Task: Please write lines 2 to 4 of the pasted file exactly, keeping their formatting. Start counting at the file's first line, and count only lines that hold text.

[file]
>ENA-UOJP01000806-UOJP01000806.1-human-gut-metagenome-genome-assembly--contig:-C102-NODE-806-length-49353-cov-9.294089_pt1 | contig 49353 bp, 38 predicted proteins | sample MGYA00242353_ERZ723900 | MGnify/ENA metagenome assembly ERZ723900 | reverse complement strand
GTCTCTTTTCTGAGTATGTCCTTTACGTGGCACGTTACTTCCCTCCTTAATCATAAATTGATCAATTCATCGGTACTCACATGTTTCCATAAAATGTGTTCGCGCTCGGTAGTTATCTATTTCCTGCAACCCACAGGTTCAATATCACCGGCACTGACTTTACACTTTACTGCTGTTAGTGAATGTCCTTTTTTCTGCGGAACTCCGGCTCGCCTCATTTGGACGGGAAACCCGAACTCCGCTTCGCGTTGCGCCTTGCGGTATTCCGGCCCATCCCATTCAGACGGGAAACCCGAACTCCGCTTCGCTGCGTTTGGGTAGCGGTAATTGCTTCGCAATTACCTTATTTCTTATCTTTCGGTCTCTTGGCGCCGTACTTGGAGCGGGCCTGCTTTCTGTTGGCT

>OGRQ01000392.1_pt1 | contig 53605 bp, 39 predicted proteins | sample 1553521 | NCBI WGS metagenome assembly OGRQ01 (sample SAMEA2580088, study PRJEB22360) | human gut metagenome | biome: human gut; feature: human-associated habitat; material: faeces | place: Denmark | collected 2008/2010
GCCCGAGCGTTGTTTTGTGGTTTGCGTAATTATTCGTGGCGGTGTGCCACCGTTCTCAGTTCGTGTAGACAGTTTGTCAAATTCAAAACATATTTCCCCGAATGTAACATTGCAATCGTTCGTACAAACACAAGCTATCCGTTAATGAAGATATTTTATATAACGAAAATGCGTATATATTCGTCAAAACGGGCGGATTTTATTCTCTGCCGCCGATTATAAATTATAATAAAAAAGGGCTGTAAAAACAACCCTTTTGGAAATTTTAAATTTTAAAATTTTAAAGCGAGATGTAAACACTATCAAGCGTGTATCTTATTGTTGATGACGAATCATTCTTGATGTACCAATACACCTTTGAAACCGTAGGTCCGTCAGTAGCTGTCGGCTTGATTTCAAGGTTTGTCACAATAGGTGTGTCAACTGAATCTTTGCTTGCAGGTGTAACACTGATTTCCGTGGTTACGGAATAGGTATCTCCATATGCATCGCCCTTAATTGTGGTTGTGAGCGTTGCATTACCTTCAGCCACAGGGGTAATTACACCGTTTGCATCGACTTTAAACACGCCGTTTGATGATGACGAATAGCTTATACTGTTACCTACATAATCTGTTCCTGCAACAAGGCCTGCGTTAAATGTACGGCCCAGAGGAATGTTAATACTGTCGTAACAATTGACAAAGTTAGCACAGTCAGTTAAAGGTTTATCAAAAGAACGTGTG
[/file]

GTCTCTTTTCTGAGTATGTCCTTTACGTGGCACGTTACTTCCCTCCTTAATCATAAATTGATCAATTCATCGGTACTCACATGTTTCCATAAAATGTGTTCGCGCTCGGTAGTTATCTATTTCCTGCAACCCACAGGTTCAATATCACCGGCACTGACTTTACACTTTACTGCTGTTAGTGAATGTCCTTTTTTCTGCGGAACTCCGGCTCGCCTCATTTGGACGGGAAACCCGAACTCCGCTTCGCGTTGCGCCTTGCGGTATTCCGGCCCATCCCATTCAGACGGGAAACCCGAACTCCGCTTCGCTGCGTTTGGGTAGCGGTAATTGCTTCGCAATTACCTTATTTCTTATCTTTCGGTCTCTTGGCGCCGTACTTGGAGCGGGCCTGCTTTCTGTTGGCT

>OGRQ01000392.1_pt1 | contig 53605 bp, 39 predicted proteins | sample 1553521 | NCBI WGS metagenome assembly OGRQ01 (sample SAMEA2580088, study PRJEB22360) | human gut metagenome | biome: human gut; feature: human-associated habitat; material: faeces | place: Denmark | collected 2008/2010
GCCCGAGCGTTGTTTTGTGGTTTGCGTAATTATTCGTGGCGGTGTGCCACCGTTCTCAGTTCGTGTAGACAGTTTGTCAAATTCAAAACATATTTCCCCGAATGTAACATTGCAATCGTTCGTACAAACACAAGCTATCCGTTAATGAAGATATTTTATATAACGAAAATGCGTATATATTCGTCAAAACGGGCGGATTTTATTCTCTGCCGCCGATTATAAATTATAATAAAAAAGGGCTGTAAAAACAACCCTTTTGGAAATTTTAAATTTTAAAATTTTAAAGCGAGATGTAAACACTATCAAGCGTGTATCTTATTGTTGATGACGAATCATTCTTGATGTACCAATACACCTTTGAAACCGTAGGTCCGTCAGTAGCTGTCGGCTTGATTTCAAGGTTTGTCACAATAGGTGTGTCAACTGAATCTTTGCTTGCAGGTGTAACACTGATTTCCGTGGTTACGGAATAGGTATCTCCATATGCATCGCCCTTAATTGTGGTTGTGAGCGTTGCATTACCTTCAGCCACAGGGGTAATTACACCGTTTGCATCGACTTTAAACACGCCGTTTGATGATGACGAATAGCTTATACTGTTACCTACATAATCTGTTCCTGCAACAAGGCCTGCGTTAAATGTACGGCCCAGAGGAATGTTAATACTGTCGTAACAATTGACAAAGTTAGCACAGTCAGTTAAAGGTTTATCAAAAGAACGTGTG